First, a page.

Mountaineering on the abode of the Gods
Mount Olympus is a mythical mountain (the home of the 12 gods of Greek mythology) with a variety of microclimates which are considered responsible for the reversion of the vegetation zones.
Mt. Olympus’ wonderful nature of rich flora (over 1700 species, more than 20 of which endemic) and fauna (more than 30 species of mammals, 100 species of birds, 18 species of reptiles) left the modern Greeks with no choice but to proclaim it the first National Forest in 1938. The Pinus leucodermis in this area forms the highest forest levels in Europe (2,500 m). The greatest concentration of rare plants and animals establishes the area as a true paradise for the conservation of rare flora and fauna of Greece and Europe. The area makes up the core of the National Park which was founded in 1938.
The predominance of limestone greatly influences the climate and the appearance of the vegetation. As a result of the limestone, the basic features are the deep valleys and steep slopes (Enipea Valley). The limestone makes the climate drier as well as increasing the temperature and absorbing the precipitation. The predominant forest species is Pinus leucodermis which forms mainly homogeneous clusters. Alpine valleys cover the area above the forest levels (2,500 m). There are many endemic species in which Jankaea heldreichii is included.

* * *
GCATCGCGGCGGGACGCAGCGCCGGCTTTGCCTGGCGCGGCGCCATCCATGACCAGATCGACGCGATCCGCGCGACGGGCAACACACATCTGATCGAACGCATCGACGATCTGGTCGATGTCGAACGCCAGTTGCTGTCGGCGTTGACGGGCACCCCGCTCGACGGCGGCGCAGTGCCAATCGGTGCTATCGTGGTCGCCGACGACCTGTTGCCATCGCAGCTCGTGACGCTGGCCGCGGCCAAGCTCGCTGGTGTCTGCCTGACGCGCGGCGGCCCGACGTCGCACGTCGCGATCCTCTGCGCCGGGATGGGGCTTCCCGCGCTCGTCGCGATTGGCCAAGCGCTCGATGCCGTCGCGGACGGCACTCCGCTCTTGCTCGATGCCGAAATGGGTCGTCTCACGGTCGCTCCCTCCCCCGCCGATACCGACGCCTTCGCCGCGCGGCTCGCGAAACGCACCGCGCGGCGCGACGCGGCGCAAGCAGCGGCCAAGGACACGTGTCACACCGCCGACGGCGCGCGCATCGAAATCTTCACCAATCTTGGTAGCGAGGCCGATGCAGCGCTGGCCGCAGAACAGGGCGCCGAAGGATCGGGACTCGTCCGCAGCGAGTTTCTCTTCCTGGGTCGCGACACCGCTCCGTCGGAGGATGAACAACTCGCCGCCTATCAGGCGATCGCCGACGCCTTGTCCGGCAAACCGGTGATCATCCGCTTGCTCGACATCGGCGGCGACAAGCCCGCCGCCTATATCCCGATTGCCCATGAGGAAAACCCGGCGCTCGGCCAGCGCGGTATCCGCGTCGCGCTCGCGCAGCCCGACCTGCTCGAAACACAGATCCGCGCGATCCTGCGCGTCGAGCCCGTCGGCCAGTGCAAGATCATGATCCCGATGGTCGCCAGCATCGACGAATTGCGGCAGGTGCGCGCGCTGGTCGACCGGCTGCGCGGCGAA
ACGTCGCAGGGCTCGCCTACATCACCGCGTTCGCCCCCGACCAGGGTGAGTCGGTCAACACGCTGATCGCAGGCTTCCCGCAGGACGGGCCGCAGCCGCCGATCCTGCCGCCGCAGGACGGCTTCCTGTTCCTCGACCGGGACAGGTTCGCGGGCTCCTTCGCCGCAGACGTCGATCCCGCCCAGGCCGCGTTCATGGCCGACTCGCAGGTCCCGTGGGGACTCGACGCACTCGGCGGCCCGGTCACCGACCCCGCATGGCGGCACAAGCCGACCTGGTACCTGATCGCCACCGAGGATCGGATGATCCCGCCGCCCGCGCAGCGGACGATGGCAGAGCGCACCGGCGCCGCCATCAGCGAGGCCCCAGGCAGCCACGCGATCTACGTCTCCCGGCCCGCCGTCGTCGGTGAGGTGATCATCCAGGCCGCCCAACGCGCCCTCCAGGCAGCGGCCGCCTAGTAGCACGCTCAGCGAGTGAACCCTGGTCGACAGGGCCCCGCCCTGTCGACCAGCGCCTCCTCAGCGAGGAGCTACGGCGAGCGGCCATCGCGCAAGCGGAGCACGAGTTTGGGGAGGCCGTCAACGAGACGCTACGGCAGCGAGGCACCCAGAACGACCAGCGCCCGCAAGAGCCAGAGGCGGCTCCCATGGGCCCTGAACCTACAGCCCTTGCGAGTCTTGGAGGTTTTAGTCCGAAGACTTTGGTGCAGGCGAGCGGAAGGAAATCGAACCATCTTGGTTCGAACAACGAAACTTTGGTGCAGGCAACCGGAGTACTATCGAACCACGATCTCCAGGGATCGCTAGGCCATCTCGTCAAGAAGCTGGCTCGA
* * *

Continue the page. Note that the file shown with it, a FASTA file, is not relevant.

At 263 km from Athens and 78 from Thessaloniki (Greece’s second biggest city) the area is ideal for the lovers of alternative activities, ranging from trekking to paragliding, canyoning, rafting, climbing, mountain-biking and jeep safari. But you don’t have to go extreme to have your personal Olympian moments. Mountaineering on Olympus is not only a divine experience but also an option covering all levels of difficulty and stamina.